The owners of the Cup Espresso Cafe are dead serious about their coffee; they get it from Boulder's Conscious Coffees, a roasting company that specializes in organic, fair-trade coffee and works directly with the small farming cooperatives that grow their product. On the Cup website, you'll find detailed descriptions not just of how to brew a perfect cup, but also of the regions where the coffee comes from and the conditions under which growers work. All of which means you can feel thoroughly virtuous while enjoying the warm, bright atmosphere, pulling apart a flaky croissant and sipping your delicious, artfully drawn brew.

Wynkoop Brewing

Yes, it's the brewpub that helped define the LoDo neighborhood, but the Wynkoop Brewing Company is also the brewpub that continues to sustain that neighborhood. Well into its third decade and long past the days when co-founder John Hickenlooper would regularly hold forth at the bar, the Wynkoop found new relevance over the past year, expanding its beer list and adding events like the Parade of Darks and Kegs & Curds to such perennial favorites as the Denver Gorilla Run and the Beerdrinker of the Year contest. The brewpub also began canning its signature Railyard Ale last summer, but balanced out that newfangled development with a promise to start delivering beer to downtown customers the old-fashioned way, via horse and carriage. The Wynkoop just keeps pouring it on — and out.

Best Place to Get Smashed on Non-Local Beers for $10


Britt Chester

If you're looking for that so-drunk-you-have-to-hold-onto-the-curb-to-keep-from-falling-off-the-earth experience, Jackson's has the right mix for you. From 9 p.m. to midnight on Thursday and Friday nights, this bar across from Coors Field offers all-you-can-drink beers (Coors, Coors Light, Killian's, Molson) and house wells — all for $10. There's just one catch: Your designated driver will still have to pay the cover. So in that case, be prepared to drink for two — because there's no expensive tab stopping you.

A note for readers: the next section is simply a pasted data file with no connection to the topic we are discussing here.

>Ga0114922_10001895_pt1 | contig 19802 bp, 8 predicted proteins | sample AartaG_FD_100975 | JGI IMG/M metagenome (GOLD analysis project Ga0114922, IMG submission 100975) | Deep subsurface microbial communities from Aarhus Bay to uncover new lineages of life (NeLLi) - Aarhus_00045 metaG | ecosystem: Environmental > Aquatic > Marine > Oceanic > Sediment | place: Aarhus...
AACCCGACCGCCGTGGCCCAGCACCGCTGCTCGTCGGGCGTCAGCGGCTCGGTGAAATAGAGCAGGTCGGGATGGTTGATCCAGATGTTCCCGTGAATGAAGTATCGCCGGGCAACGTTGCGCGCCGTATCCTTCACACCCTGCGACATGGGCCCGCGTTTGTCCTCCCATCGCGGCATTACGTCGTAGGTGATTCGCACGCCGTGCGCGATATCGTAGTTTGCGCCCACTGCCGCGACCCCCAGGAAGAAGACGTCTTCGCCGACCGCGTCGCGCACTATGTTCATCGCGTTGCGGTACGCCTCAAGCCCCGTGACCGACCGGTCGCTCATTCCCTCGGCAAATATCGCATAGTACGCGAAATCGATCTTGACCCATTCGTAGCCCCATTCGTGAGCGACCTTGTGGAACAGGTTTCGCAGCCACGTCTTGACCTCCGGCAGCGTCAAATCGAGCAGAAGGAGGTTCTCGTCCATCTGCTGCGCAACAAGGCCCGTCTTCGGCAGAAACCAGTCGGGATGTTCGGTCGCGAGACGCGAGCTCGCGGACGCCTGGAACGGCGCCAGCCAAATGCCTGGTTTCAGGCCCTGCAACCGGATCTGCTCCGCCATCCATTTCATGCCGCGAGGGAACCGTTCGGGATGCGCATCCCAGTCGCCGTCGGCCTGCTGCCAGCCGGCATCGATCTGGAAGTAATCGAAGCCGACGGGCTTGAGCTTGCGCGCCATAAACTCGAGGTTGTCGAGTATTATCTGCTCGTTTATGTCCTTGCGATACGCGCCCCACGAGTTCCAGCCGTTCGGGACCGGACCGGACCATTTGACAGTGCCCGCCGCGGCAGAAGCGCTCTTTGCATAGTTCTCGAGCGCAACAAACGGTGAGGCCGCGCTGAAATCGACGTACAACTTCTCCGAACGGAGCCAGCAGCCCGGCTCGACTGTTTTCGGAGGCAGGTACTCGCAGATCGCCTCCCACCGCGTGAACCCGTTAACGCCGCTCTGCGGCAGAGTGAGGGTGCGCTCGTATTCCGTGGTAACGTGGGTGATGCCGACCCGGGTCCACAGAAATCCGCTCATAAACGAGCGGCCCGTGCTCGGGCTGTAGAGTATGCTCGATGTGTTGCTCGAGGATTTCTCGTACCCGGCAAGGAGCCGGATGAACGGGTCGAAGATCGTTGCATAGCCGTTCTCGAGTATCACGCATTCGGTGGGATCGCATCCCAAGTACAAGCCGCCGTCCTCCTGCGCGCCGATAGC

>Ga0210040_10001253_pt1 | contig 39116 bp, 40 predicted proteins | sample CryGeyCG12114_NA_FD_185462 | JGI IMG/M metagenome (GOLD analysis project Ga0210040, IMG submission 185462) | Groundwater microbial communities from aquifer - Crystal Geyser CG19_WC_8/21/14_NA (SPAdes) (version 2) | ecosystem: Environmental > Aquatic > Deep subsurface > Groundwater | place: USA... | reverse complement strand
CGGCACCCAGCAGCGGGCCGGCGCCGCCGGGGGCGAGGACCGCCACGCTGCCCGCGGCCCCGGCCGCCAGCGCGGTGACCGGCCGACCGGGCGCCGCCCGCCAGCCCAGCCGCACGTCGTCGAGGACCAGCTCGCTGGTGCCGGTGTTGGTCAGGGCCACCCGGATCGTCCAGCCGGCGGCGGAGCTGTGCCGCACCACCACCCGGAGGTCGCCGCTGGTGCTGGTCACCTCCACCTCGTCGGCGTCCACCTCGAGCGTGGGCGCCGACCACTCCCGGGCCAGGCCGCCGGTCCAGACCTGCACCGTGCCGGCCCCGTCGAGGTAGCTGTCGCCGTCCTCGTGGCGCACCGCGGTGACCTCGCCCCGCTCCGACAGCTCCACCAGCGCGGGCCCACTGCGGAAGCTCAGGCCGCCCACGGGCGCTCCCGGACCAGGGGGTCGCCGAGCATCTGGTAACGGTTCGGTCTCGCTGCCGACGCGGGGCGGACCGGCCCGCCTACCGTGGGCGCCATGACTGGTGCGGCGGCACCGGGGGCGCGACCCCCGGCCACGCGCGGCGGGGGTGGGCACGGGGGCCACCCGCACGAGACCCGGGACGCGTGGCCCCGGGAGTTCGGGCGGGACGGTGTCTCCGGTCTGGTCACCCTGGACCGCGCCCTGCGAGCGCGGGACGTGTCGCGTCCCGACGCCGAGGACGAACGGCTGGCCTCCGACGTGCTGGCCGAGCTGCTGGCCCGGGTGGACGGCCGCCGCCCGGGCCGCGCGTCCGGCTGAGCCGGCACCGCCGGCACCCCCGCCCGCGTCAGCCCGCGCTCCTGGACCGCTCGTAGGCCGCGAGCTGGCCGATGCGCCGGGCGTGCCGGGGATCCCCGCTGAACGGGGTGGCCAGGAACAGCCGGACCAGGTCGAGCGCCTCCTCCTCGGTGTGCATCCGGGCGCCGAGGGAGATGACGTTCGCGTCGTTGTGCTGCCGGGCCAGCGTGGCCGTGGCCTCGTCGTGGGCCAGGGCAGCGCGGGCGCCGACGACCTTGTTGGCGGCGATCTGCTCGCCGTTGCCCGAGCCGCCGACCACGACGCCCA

We won't avoid the obvious: India's Pearl isn't strictly vegetarian, what with venison, peasant, beef, quail and duck all making appearances on the voluminous menu, but considering that upwards of forty dishes are meat- and fish-free — more than what you'll find at most full-on herbivore huts — it's as vegetarian-sympathetic as any restaurant you'll find in a city that flocks to flesh like Tiger Woods tends toward other women's tits. The vegetarian choices are smart, delicious and varied, too, so that while you'll encounter the usual suspects — pakora, saag paneer and vegetable korma — you can also order curried mushrooms with cashews, spiced okra and tandoori-baked eggplant, all of which are worth their weight in earth.